Oxfam Scotland’s End Of Year Review

As featured in the 29 December 2015 edition of The Scotsman

In the fight against poverty, turning points can be difficult to spot until years, even decades, later.

Despite levels of suffering few of us can fathom; there are good reasons to believe 2015 could be one of them.

In September, 193 countries adopted the UN Sustainable Development Goals (SDGs).

Having halved extreme poverty in just 15 years, the goals could help us end it for good in the next 15.

Achieving the 17 different pledges by 2030 would see the world end hunger and provide health and education for all.

However, the SDGs will only be delivered if they spark new and better decisions at national level.

Their success also rests on narrowing the gap between the richest and the poorest.

The combined wealth of the richest 1% of people in the world has now overtaken that of the other 99%; this threshold was breached a year earlier than Oxfam predicted. While inequality between countries has reduced in recent decades, within countries it has grown to worrying levels – and it is getting worse.

It can be easy – and comforting – to see inequality simply as a global issue. 

But we estimate the 14 richest families in Scotland are wealthier than the poorest 30% of the population combined.

This massive disparity cannot be the price for our country’s collective wealth.

Not when one in five people in Scotland live in poverty, with increasing numbers forced to turn to emergency food support, and an unknown number of others suffering hunger without seeking help.

However, again, 2015 could provide a springboard for progress.

The First Minister has committed to delivering the SDGs, and her Scottish Government’s revised economic strategy now has reducing inequality at its heart.

These moves were further supported by initiatives like the Fairer Scotland discussion and the appointment of the first independent adviser on poverty and inequality.

The Scottish elections in May create a significant opportunity to realise the increasingly shared cross-party support for a more equal Scotland.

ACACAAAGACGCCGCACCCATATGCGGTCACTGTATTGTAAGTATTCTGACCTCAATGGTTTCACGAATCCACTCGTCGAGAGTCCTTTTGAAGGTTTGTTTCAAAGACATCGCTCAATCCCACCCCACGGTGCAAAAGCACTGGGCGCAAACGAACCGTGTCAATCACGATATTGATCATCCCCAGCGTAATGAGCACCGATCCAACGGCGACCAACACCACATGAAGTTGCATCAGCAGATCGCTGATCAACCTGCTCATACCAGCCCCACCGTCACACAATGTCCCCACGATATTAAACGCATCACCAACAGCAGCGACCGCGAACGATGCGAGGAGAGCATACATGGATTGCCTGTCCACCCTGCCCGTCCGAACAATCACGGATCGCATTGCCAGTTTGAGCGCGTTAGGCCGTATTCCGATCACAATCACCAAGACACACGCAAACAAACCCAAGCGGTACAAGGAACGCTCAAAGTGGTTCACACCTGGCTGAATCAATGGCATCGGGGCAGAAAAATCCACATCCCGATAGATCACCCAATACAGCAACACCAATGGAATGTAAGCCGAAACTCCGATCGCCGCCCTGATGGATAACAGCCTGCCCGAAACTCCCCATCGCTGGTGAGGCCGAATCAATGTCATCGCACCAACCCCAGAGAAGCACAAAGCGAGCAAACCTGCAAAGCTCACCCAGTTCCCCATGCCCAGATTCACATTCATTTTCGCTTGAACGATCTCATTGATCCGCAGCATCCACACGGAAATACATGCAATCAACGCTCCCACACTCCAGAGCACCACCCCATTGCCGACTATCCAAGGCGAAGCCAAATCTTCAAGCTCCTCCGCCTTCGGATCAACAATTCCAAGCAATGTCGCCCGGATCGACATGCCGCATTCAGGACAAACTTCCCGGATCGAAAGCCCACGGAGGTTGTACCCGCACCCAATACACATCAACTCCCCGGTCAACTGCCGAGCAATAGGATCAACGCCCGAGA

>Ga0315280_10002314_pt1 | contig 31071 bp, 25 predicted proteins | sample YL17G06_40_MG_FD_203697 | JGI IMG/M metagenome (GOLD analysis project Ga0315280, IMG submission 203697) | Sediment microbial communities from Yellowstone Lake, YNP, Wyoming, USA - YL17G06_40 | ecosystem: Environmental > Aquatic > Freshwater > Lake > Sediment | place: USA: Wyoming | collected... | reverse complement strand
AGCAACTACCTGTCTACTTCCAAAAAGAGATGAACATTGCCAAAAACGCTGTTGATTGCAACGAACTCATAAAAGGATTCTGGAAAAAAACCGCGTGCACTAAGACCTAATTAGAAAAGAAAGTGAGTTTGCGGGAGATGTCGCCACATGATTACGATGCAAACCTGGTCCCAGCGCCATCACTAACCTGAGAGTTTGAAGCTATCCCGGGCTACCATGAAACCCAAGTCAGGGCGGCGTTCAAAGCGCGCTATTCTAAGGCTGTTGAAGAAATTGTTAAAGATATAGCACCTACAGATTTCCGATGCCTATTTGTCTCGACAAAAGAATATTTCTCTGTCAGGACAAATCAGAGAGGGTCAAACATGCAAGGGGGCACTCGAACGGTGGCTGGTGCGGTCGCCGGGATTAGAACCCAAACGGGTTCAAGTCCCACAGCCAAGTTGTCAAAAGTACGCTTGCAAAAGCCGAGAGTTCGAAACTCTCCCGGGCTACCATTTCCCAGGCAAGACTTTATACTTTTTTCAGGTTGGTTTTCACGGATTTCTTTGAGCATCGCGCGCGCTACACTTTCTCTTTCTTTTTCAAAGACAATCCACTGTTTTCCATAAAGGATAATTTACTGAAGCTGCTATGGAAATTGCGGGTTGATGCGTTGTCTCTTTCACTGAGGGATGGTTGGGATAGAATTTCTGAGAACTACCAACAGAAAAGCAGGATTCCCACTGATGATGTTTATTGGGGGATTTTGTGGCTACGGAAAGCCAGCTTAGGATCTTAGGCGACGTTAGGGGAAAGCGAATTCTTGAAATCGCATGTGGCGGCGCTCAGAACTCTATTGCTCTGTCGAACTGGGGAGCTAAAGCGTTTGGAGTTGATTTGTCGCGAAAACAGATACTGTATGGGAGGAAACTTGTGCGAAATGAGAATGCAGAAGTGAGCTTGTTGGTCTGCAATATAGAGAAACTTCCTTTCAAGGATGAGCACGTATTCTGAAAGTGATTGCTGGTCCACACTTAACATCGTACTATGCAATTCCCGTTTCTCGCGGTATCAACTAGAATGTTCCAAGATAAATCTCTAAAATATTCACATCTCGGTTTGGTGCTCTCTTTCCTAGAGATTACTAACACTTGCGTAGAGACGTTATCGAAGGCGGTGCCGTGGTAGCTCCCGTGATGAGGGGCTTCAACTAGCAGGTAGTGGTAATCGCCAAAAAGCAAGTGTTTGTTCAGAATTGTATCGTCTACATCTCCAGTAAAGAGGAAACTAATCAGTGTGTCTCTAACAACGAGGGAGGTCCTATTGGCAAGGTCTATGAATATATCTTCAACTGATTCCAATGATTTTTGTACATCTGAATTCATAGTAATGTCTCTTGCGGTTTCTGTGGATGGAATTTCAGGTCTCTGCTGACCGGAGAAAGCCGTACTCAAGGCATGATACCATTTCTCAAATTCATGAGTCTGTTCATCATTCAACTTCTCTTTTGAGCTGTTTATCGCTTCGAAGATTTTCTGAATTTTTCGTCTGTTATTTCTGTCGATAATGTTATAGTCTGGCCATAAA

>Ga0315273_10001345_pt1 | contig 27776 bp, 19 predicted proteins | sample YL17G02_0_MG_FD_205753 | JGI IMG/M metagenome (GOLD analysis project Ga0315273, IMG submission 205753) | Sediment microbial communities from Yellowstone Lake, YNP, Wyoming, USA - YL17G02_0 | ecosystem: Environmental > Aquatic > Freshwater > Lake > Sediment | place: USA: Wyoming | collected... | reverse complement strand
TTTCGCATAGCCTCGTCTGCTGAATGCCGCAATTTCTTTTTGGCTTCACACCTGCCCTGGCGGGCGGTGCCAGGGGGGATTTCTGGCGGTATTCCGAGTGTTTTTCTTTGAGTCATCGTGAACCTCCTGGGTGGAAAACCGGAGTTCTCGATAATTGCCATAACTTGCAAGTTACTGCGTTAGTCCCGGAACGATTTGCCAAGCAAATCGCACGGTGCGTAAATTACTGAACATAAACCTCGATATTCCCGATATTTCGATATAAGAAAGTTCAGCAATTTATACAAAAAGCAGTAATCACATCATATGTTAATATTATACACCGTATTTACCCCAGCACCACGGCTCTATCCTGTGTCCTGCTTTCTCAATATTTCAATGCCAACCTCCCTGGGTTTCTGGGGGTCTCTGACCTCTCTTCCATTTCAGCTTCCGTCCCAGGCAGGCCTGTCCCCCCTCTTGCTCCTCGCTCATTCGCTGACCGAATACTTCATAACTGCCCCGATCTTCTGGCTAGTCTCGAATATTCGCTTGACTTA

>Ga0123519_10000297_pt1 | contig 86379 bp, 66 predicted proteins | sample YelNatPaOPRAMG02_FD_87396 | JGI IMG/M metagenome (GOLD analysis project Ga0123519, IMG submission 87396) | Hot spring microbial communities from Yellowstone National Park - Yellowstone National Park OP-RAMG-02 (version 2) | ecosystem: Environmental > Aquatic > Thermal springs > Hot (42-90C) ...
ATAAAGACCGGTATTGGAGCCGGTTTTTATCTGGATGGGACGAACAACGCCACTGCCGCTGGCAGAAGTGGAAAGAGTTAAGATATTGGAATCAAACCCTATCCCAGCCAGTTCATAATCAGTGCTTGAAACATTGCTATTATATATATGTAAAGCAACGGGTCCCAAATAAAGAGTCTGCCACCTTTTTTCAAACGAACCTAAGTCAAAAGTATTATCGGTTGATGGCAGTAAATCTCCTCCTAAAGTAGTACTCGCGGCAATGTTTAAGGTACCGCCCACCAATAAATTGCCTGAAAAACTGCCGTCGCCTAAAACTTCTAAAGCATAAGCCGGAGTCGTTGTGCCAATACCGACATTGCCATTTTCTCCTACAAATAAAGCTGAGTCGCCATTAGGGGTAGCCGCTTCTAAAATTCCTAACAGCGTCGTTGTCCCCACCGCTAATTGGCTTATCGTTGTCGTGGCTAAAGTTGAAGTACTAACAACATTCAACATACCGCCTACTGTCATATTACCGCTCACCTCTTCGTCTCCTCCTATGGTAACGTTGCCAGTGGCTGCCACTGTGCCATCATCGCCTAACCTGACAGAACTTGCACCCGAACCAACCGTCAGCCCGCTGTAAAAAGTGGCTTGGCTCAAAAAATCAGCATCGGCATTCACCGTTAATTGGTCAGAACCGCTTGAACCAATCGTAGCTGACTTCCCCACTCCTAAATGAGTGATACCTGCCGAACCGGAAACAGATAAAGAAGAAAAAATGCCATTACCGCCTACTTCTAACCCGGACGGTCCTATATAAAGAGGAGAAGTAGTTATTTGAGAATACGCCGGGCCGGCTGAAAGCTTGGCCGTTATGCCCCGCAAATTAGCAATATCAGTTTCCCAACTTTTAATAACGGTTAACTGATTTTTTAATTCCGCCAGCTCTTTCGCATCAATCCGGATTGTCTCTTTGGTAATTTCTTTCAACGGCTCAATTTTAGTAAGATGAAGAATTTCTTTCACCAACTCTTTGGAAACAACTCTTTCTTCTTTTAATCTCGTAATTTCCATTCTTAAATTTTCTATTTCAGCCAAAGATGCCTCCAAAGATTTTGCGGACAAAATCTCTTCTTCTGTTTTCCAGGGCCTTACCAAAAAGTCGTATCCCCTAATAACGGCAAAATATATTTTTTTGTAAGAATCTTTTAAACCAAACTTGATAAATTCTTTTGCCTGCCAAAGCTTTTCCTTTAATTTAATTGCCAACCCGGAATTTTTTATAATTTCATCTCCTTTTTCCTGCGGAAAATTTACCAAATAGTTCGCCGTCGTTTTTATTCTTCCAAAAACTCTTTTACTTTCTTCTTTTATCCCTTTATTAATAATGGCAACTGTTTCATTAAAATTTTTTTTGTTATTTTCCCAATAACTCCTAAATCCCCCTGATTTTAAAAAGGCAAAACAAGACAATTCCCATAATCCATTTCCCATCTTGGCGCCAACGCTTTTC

In doing so, we must build on another achievement of 2015 – the UN climate deal reached in Paris.

We know from our global work that climate change undermines development, making the lives of some of the poorest and most vulnerable people, particularly women, even harder. 

Oxfam worked hard as part of a global movement to put pressure on leaders in Paris and we were proud to march alongside thousands of others at Scotland’s Climate March.

The frayed lifeline the deal has thrown to the entire world, but particularly those battling climate change right now, will need to be strengthened.

The First Minister’s pledge to increase our Climate Justice Fund is a timely boost, but funding must continue to rise to meet growing need. All parties must also fulfil Scotland’s emission reduction promises.

Yet alongside hard-won global political progress, 2015 will be defined – perhaps above all else – by a single, gut-wrenching, image: three-year-old Aylun Kurdi lying lifeless on the shore of a beach in Turkey.

It spoke to the appalling ordeals faced by millions dealing with chaos, death, and destruction as a result of conflict, natural disasters and the impacts of extreme climate events.

Record numbers of people – like Aylun – have fled their homes for safety, or died trying.

The cross-party support for refugees in Scotland is something we can all be proud of.

Oxfam is responding within Syria and surrounding nations, but also in South Sudan, the Central African Republic, the Philippines, Gaza, and many others countries – including the forgotten crisis in Yemen.

We can only do so because of the ongoing generosity of the public.

In 2015, people in Scotland once again responded – for example, by donating £4 million to the Disasters Emergency Committee Nepal Earthquake Appeal, including £250,000 from the Scottish Government.

In May, the governments of the world will again converge – this time for the first World Humanitarian Summit. It cannot change everything, but for the tens of millions of women, men and children who receive humanitarian aid every year – and the millions more left without help – the stakes are incredibly high.

Scotland’s moral obligation aside, the refugee flows to Europe, and the Ebola outbreak in West Africa, taught us that Scotland cannot presume that global problems won’t affect us.

We must learn from 2015 by planning ahead. A small but responsive International Emergency Fund would bring greater predictability to our welcome but ad hoc emergency funding. We must also restore and protect the value of Scotland’s International Development Fund – devalued by a six-year funding freeze.

Ultimately, whether or not we will look back at 2015 as a turning point in the fight against poverty will not be dictated by global deals, however welcome they may prove to be.

It will be determined by the actions of individual governments, supported and challenged by motivated and passionate citizens – like those in Scotland.